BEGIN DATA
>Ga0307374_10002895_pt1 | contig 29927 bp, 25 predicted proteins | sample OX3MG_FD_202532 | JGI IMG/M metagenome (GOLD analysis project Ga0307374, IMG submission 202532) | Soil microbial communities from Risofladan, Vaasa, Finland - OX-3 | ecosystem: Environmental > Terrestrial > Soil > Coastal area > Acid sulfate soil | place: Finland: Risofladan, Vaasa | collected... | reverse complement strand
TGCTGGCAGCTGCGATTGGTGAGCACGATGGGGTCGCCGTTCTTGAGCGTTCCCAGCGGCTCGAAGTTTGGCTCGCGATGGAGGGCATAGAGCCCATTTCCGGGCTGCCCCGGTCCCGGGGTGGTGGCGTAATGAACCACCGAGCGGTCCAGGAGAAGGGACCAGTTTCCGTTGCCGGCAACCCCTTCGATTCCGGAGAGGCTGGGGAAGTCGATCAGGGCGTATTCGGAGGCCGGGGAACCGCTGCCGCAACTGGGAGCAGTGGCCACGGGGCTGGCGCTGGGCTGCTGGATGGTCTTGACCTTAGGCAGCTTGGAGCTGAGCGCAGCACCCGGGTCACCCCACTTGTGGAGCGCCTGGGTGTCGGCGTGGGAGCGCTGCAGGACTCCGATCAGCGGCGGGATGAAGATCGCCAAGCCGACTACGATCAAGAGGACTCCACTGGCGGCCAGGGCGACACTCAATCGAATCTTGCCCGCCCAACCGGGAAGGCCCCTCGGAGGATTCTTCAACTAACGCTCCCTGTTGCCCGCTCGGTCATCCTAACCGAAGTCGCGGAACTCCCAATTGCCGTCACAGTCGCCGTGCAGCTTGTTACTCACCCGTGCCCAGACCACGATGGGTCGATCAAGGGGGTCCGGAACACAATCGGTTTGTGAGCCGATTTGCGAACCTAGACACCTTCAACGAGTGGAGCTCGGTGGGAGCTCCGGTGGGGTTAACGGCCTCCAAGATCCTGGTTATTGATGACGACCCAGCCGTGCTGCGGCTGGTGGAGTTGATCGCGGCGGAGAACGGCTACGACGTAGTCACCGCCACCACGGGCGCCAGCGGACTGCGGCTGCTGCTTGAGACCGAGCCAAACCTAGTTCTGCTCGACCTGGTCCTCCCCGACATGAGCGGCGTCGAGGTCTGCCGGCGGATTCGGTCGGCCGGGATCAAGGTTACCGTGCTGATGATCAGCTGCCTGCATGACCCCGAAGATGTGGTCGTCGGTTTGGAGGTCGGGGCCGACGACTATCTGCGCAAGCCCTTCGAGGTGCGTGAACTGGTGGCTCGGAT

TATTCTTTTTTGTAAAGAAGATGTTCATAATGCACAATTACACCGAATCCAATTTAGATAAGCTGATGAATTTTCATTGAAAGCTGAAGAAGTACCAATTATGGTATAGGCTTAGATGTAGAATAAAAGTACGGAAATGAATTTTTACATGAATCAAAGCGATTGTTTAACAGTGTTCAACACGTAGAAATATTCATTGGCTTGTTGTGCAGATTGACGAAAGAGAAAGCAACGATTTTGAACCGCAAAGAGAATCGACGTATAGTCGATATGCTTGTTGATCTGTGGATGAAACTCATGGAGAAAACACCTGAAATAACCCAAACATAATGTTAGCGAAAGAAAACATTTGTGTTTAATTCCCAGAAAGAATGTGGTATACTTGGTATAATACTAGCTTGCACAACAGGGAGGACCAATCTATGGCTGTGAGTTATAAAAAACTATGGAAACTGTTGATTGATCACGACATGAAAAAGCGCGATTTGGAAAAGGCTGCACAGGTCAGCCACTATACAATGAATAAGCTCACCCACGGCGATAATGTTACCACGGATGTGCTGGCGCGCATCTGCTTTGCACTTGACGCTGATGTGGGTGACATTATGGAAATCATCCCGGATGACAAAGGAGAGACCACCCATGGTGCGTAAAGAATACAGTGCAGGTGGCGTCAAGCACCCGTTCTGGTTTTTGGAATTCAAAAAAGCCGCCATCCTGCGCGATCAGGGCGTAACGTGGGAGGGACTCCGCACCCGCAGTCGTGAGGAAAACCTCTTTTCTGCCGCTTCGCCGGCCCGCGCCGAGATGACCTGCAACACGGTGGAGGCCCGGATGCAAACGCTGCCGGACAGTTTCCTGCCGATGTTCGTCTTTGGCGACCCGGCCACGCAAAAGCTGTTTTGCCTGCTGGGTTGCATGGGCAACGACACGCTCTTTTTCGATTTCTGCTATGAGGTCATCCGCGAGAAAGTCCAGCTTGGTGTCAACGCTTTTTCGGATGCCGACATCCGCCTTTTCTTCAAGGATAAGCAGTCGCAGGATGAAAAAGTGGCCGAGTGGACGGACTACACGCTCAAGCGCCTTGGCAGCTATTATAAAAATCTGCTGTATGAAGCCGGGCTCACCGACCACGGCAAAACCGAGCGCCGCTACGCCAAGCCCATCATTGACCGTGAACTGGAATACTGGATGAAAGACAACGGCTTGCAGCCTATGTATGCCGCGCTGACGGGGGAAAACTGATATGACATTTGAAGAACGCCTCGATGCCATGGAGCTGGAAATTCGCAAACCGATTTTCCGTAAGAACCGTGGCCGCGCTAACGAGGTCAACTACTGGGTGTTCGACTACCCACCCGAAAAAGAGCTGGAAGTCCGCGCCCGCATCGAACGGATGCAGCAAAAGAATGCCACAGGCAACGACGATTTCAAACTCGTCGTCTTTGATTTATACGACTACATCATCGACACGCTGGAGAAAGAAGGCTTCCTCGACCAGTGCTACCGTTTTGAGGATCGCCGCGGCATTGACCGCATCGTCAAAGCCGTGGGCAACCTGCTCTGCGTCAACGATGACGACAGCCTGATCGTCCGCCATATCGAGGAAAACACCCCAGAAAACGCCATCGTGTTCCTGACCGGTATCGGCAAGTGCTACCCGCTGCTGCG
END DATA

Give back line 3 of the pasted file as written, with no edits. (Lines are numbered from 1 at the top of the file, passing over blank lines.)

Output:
TATTCTTTTTTGTAAAGAAGATGTTCATAATGCACAATTACACCGAATCCAATTTAGATAAGCTGATGAATTTTCATTGAAAGCTGAAGAAGTACCAATTATGGTATAGGCTTAGATGTAGAATAAAAGTACGGAAATGAATTTTTACATGAATCAAAGCGATTGTTTAACAGTGTTCAACACGTAGAAATATTCATTGGCTTGTTGTGCAGATTGACGAAAGAGAAAGCAACGATTTTGAACCGCAAAGAGAATCGACGTATAGTCGATATGCTTGTTGATCTGTGGATGAAACTCATGGAGAAAACACCTGAAATAACCCAAACATAATGTTAGCGAAAGAAAACATTTGTGTTTAATTCCCAGAAAGAATGTGGTATACTTGGTATAATACTAGCTTGCACAACAGGGAGGACCAATCTATGGCTGTGAGTTATAAAAAACTATGGAAACTGTTGATTGATCACGACATGAAAAAGCGCGATTTGGAAAAGGCTGCACAGGTCAGCCACTATACAATGAATAAGCTCACCCACGGCGATAATGTTACCACGGATGTGCTGGCGCGCATCTGCTTTGCACTTGACGCTGATGTGGGTGACATTATGGAAATCATCCCGGATGACAAAGGAGAGACCACCCATGGTGCGTAAAGAATACAGTGCAGGTGGCGTCAAGCACCCGTTCTGGTTTTTGGAATTCAAAAAAGCCGCCATCCTGCGCGATCAGGGCGTAACGTGGGAGGGACTCCGCACCCGCAGTCGTGAGGAAAACCTCTTTTCTGCCGCTTCGCCGGCCCGCGCCGAGATGACCTGCAACACGGTGGAGGCCCGGATGCAAACGCTGCCGGACAGTTTCCTGCCGATGTTCGTCTTTGGCGACCCGGCCACGCAAAAGCTGTTTTGCCTGCTGGGTTGCATGGGCAACGACACGCTCTTTTTCGATTTCTGCTATGAGGTCATCCGCGAGAAAGTCCAGCTTGGTGTCAACGCTTTTTCGGATGCCGACATCCGCCTTTTCTTCAAGGATAAGCAGTCGCAGGATGAAAAAGTGGCCGAGTGGACGGACTACACGCTCAAGCGCCTTGGCAGCTATTATAAAAATCTGCTGTATGAAGCCGGGCTCACCGACCACGGCAAAACCGAGCGCCGCTACGCCAAGCCCATCATTGACCGTGAACTGGAATACTGGATGAAAGACAACGGCTTGCAGCCTATGTATGCCGCGCTGACGGGGGAAAACTGATATGACATTTGAAGAACGCCTCGATGCCATGGAGCTGGAAATTCGCAAACCGATTTTCCGTAAGAACCGTGGCCGCGCTAACGAGGTCAACTACTGGGTGTTCGACTACCCACCCGAAAAAGAGCTGGAAGTCCGCGCCCGCATCGAACGGATGCAGCAAAAGAATGCCACAGGCAACGACGATTTCAAACTCGTCGTCTTTGATTTATACGACTACATCATCGACACGCTGGAGAAAGAAGGCTTCCTCGACCAGTGCTACCGTTTTGAGGATCGCCGCGGCATTGACCGCATCGTCAAAGCCGTGGGCAACCTGCTCTGCGTCAACGATGACGACAGCCTGATCGTCCGCCATATCGAGGAAAACACCCCAGAAAACGCCATCGTGTTCCTGACCGGTATCGGCAAGTGCTACCCGCTGCTGCG